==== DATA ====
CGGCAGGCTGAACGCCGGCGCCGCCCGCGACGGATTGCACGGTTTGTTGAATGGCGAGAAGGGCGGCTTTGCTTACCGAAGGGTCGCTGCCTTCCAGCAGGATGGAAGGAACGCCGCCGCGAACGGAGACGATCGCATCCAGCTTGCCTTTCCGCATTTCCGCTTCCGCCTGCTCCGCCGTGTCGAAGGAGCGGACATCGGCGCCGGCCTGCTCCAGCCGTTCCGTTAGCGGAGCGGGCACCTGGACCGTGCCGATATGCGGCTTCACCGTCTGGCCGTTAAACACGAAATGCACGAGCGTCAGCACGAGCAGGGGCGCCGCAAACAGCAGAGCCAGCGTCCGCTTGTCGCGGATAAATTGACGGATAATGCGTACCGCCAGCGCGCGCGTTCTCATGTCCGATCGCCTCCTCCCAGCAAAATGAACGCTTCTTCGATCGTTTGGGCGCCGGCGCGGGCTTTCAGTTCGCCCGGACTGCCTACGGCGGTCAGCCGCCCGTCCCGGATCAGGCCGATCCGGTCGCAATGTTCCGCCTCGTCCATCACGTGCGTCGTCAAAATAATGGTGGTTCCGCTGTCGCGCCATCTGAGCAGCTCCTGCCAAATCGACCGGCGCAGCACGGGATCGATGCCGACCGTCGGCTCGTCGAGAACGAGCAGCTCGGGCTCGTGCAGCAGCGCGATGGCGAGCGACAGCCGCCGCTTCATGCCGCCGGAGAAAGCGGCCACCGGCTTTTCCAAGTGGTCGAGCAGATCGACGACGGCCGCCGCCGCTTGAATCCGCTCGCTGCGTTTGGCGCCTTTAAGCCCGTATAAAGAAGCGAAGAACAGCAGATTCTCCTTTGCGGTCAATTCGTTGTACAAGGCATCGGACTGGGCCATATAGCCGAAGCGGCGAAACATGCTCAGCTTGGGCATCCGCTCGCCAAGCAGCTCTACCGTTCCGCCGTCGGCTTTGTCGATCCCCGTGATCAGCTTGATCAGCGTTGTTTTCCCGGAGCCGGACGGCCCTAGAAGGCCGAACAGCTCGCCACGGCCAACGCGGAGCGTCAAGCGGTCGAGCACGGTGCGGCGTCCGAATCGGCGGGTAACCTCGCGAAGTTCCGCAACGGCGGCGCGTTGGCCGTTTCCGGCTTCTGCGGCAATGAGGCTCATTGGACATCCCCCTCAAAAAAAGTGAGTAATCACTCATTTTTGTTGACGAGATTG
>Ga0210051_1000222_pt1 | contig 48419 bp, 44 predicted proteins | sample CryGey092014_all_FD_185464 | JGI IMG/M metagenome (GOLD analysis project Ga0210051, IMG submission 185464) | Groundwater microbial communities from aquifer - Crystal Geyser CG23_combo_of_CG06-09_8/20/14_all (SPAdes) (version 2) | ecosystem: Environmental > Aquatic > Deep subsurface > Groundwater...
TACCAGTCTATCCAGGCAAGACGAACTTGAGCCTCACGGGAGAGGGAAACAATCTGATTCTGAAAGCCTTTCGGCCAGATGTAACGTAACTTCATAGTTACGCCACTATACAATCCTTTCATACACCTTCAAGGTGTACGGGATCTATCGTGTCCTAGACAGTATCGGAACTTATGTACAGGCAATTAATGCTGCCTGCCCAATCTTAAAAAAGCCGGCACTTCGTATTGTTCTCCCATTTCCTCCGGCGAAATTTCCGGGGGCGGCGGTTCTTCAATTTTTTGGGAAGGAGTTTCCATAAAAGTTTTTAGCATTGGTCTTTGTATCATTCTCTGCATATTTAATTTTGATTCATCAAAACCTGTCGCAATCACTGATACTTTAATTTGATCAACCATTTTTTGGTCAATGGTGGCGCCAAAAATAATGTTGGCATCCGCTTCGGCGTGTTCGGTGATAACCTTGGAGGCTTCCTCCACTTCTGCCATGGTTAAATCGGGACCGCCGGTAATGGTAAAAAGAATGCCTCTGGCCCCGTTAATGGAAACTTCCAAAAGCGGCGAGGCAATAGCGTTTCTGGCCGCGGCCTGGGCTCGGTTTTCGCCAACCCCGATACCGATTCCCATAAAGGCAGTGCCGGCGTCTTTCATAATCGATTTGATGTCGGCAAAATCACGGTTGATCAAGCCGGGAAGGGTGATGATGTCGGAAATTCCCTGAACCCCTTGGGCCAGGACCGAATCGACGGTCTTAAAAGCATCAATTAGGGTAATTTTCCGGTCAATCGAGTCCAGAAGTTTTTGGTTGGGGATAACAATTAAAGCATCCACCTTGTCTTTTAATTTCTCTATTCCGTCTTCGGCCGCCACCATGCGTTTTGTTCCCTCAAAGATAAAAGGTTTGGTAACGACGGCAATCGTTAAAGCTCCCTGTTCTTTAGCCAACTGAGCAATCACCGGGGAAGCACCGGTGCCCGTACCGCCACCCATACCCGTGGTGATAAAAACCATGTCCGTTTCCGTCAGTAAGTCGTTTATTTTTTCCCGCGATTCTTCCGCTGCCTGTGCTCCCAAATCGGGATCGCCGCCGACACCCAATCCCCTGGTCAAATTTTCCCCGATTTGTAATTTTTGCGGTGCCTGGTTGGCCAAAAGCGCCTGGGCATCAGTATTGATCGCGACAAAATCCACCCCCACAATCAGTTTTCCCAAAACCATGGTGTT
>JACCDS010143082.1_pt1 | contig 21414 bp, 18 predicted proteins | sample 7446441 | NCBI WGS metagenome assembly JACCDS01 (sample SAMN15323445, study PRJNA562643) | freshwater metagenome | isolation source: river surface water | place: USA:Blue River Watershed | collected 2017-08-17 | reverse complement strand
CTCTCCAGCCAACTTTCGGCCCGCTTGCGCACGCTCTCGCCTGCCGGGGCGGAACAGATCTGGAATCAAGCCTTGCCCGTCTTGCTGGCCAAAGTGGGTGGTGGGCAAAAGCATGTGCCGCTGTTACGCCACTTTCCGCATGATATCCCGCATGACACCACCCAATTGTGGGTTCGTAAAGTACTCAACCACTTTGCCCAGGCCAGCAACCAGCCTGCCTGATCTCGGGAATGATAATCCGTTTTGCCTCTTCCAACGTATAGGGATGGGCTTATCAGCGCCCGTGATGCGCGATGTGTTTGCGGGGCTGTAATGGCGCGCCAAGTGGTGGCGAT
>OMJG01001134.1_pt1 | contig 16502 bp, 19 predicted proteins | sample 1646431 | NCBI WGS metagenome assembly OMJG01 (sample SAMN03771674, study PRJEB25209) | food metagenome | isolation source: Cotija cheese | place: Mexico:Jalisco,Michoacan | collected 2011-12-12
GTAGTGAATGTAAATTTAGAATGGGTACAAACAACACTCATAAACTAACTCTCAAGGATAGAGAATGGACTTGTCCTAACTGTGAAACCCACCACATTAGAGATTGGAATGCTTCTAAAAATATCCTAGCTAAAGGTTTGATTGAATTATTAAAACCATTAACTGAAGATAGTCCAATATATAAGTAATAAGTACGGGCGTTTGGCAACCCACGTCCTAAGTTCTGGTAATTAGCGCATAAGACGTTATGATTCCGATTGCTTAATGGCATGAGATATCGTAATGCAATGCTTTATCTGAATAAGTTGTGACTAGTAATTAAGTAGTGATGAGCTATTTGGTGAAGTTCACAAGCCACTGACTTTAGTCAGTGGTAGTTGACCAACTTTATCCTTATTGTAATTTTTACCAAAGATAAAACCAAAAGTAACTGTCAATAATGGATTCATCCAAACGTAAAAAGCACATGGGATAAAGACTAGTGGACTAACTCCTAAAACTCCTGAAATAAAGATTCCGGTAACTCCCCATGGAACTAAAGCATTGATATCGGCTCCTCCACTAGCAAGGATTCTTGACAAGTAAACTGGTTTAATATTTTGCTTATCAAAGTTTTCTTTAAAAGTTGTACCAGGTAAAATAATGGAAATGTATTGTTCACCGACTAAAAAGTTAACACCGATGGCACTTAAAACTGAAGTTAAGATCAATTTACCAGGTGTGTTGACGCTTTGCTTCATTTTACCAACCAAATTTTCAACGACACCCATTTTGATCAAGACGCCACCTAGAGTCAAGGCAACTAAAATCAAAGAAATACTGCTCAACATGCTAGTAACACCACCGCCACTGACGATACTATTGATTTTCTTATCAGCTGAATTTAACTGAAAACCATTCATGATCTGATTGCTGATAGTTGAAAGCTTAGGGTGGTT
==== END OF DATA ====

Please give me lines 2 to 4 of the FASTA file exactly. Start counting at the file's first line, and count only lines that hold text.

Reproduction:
>Ga0210051_1000222_pt1 | contig 48419 bp, 44 predicted proteins | sample CryGey092014_all_FD_185464 | JGI IMG/M metagenome (GOLD analysis project Ga0210051, IMG submission 185464) | Groundwater microbial communities from aquifer - Crystal Geyser CG23_combo_of_CG06-09_8/20/14_all (SPAdes) (version 2) | ecosystem: Environmental > Aquatic > Deep subsurface > Groundwater...
TACCAGTCTATCCAGGCAAGACGAACTTGAGCCTCACGGGAGAGGGAAACAATCTGATTCTGAAAGCCTTTCGGCCAGATGTAACGTAACTTCATAGTTACGCCACTATACAATCCTTTCATACACCTTCAAGGTGTACGGGATCTATCGTGTCCTAGACAGTATCGGAACTTATGTACAGGCAATTAATGCTGCCTGCCCAATCTTAAAAAAGCCGGCACTTCGTATTGTTCTCCCATTTCCTCCGGCGAAATTTCCGGGGGCGGCGGTTCTTCAATTTTTTGGGAAGGAGTTTCCATAAAAGTTTTTAGCATTGGTCTTTGTATCATTCTCTGCATATTTAATTTTGATTCATCAAAACCTGTCGCAATCACTGATACTTTAATTTGATCAACCATTTTTTGGTCAATGGTGGCGCCAAAAATAATGTTGGCATCCGCTTCGGCGTGTTCGGTGATAACCTTGGAGGCTTCCTCCACTTCTGCCATGGTTAAATCGGGACCGCCGGTAATGGTAAAAAGAATGCCTCTGGCCCCGTTAATGGAAACTTCCAAAAGCGGCGAGGCAATAGCGTTTCTGGCCGCGGCCTGGGCTCGGTTTTCGCCAACCCCGATACCGATTCCCATAAAGGCAGTGCCGGCGTCTTTCATAATCGATTTGATGTCGGCAAAATCACGGTTGATCAAGCCGGGAAGGGTGATGATGTCGGAAATTCCCTGAACCCCTTGGGCCAGGACCGAATCGACGGTCTTAAAAGCATCAATTAGGGTAATTTTCCGGTCAATCGAGTCCAGAAGTTTTTGGTTGGGGATAACAATTAAAGCATCCACCTTGTCTTTTAATTTCTCTATTCCGTCTTCGGCCGCCACCATGCGTTTTGTTCCCTCAAAGATAAAAGGTTTGGTAACGACGGCAATCGTTAAAGCTCCCTGTTCTTTAGCCAACTGAGCAATCACCGGGGAAGCACCGGTGCCCGTACCGCCACCCATACCCGTGGTGATAAAAACCATGTCCGTTTCCGTCAGTAAGTCGTTTATTTTTTCCCGCGATTCTTCCGCTGCCTGTGCTCCCAAATCGGGATCGCCGCCGACACCCAATCCCCTGGTCAAATTTTCCCCGATTTGTAATTTTTGCGGTGCCTGGTTGGCCAAAAGCGCCTGGGCATCAGTATTGATCGCGACAAAATCCACCCCCACAATCAGTTTTCCCAAAACCATGGTGTT
>JACCDS010143082.1_pt1 | contig 21414 bp, 18 predicted proteins | sample 7446441 | NCBI WGS metagenome assembly JACCDS01 (sample SAMN15323445, study PRJNA562643) | freshwater metagenome | isolation source: river surface water | place: USA:Blue River Watershed | collected 2017-08-17 | reverse complement strand